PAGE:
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Information about liposarcoma, a type of soft tissue sarcoma

Soft tissue sarcoma (STS) is a type of cancer that starts in the soft tissues of the body, including the fat, muscle, nerves, blood vessels, and tissues around the joints. More than 50 different types of STS have been identified. Each of these types is named after the kind of soft tissue cell in which the tumor forms. Some of the most common are gastrointestinal stromal tumors (which form in the gastrointestinal tract, usually in the stomach or small intestine), liposarcoma (which forms in the fat cells), and leiomyosarcoma (which forms in the smooth muscles).

SOFT TISSUE SARCOMA IS A
RELATIVELY RARE TYPE OF CANCER

Although STS is relatively uncommon, there are organizations dedicated to supporting you. These organizations can connect you to people going through similar experiences who may be able to provide guidance and support for you.

Information is also available for your family and friends as they support you through your diagnosis and treatment.

More about the disease

Liposarcoma, also known as adipocytic sarcoma, can occur in the fat cells of any part of the body, but most liposarcoma tumors occur in the thigh, knee, or abdomen.

Depending on the disease stage, liposarcoma can sometimes be treated with surgery. Liposarcoma that cannot be treated with surgery alone or that has spread to other parts of the body is called advanced liposarcoma. Disease that has spread to other parts of the body is still considered liposarcoma because the type of cancer cell remains the same.

Types of liposarcoma

There are different types of liposarcoma. These types are based on how the cancer cells appear under the microscope. They include dedifferentiated, myxoid/round cell, and pleomorphic. Disease characteristics and treatment options vary between the different types of liposarcoma. It is important to speak to your doctor about what treatment options are available based on your type of disease.

Although advanced liposarcoma may not be treatable with surgery, there are still treatment options available. HALAVEN is a treatment option approved to treat certain patients with advanced liposarcoma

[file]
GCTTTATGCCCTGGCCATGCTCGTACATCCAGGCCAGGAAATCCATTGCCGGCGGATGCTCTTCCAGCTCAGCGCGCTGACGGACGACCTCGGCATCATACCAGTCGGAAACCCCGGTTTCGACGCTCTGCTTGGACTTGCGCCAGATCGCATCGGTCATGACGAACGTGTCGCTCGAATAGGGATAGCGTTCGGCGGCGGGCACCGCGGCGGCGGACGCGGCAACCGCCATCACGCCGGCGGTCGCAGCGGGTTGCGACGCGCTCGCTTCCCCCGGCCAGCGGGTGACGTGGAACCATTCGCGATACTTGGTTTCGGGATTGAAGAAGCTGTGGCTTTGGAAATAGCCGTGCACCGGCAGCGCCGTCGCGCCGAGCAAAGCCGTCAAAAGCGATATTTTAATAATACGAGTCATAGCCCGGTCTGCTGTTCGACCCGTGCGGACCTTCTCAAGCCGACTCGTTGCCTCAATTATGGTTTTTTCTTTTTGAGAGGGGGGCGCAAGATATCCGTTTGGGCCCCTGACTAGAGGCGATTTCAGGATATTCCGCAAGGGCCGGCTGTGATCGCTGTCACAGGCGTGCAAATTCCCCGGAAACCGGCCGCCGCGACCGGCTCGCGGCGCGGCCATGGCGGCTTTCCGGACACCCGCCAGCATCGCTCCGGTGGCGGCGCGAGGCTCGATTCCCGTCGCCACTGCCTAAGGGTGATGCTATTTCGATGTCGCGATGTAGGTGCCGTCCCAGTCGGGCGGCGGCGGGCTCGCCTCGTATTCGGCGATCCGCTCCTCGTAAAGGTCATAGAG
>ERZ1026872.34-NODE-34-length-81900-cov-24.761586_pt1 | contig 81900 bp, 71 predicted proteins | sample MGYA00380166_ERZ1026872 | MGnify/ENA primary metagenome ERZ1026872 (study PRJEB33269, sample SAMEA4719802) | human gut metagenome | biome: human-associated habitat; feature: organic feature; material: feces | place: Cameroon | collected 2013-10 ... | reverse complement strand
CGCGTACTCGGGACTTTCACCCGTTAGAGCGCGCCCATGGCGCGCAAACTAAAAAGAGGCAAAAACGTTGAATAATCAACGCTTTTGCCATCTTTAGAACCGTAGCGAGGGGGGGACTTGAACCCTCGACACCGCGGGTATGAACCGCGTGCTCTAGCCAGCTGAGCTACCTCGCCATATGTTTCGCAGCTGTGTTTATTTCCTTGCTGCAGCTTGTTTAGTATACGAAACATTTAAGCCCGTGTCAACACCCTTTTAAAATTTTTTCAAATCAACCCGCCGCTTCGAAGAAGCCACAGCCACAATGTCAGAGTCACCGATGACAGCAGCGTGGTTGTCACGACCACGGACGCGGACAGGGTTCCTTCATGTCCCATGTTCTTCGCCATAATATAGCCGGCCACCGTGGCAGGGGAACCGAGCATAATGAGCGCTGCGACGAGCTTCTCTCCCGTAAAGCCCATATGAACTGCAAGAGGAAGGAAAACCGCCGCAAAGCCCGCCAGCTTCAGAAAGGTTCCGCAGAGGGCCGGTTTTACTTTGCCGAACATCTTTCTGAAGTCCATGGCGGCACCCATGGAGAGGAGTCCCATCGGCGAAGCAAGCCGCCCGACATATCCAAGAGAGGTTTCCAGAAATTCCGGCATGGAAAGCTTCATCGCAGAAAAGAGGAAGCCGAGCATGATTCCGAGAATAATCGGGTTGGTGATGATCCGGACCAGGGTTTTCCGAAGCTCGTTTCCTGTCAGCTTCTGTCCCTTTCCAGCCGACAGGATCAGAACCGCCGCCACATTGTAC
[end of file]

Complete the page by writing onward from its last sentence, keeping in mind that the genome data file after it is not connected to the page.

Who is HALAVEN® (eribulin mesylate) Injection for?

HALAVEN is a prescription medicine used to treat adults with breast cancer that has spread to other parts of the body, and who have already received other types of anticancer medicines after the cancer has spread.

HALAVEN is a prescription medicine used to treat adults with liposarcoma that cannot be treated with surgery or that has spread to other parts of the body, and who have received treatment with a certain type of anticancer medicine.

What safety information do I need to know about HALAVEN?

HALAVEN can cause serious side effects, including

  • Low white blood cell count (neutropenia). This can lead to serious infections that could lead to death. Your health care provider will check your blood cell counts. Call your health care provider right away if you develop fever (temperature above 100.5°F), chills, cough, or burning or pain when you urinate, as any of these can be symptoms of infection
  • Numbness, tingling, or pain in your hands or feet (peripheral neuropathy). Peripheral neuropathy is common with HALAVEN and sometimes can be severe. Tell your health care provider if you have new or worsening symptoms of peripheral neuropathy
  • Your health care provider may delay or decrease your dose or stop treatment with HALAVEN if you have side effects

Before you receive HALAVEN, tell your health care provider about all of your medical conditions, including if you

  • have liver or kidney problems
  • have heart problems, including a problem called congenital long QT syndrome
  • have low potassium or low magnesium in your blood
  • are pregnant or plan to become pregnant. HALAVEN can harm your unborn baby. Tell your health care provider right away if you become pregnant or think you are pregnant during treatment with HALAVEN. Females who are able to become pregnant should use an effective form of birth control during treatment with HALAVEN and for at least 2 weeks after the final dose of HALAVEN and males should use an effective form of birth control when having sex with female partners who are able to become pregnant during treatment with HALAVEN and for 3½ months (14 weeks) after the final dose of HALAVEN
  • are breastfeeding or plan to breastfeed. It is not known if HALAVEN passes into your breast milk. Do not breastfeed during treatment with HALAVEN and for 2 weeks after the final dose of HALAVEN

Tell your health care provider about all the medicines you take, including prescription and over-the-counter medicines, vitamins, and herbal supplements.

What are the possible side effects of HALAVEN?

HALAVEN can cause changes in your heartbeat (called QT prolongation). This can cause irregular heartbeats. Your health care provider may do heart monitoring (electrocardiogram or ECG) or blood tests during your treatment with HALAVEN to check for heart problems.

The most common side effects of HALAVEN in adults with breast cancer include low white blood cell count (neutropenia), low red blood cell count (anemia), weakness or tiredness, hair loss (alopecia), nausea, and constipation.

The most common side effects of HALAVEN in adults with liposarcoma include tiredness, nausea, hair loss (alopecia), constipation, stomach pain, and fever.

Your health care provider will do blood tests before and during treatment while you are taking HALAVEN. The most common changes to blood tests in adults with liposarcoma include low white blood cell count (neutropenia) and decreased blood levels of potassium or calcium.

For more information about HALAVEN, please see full Prescribing Information.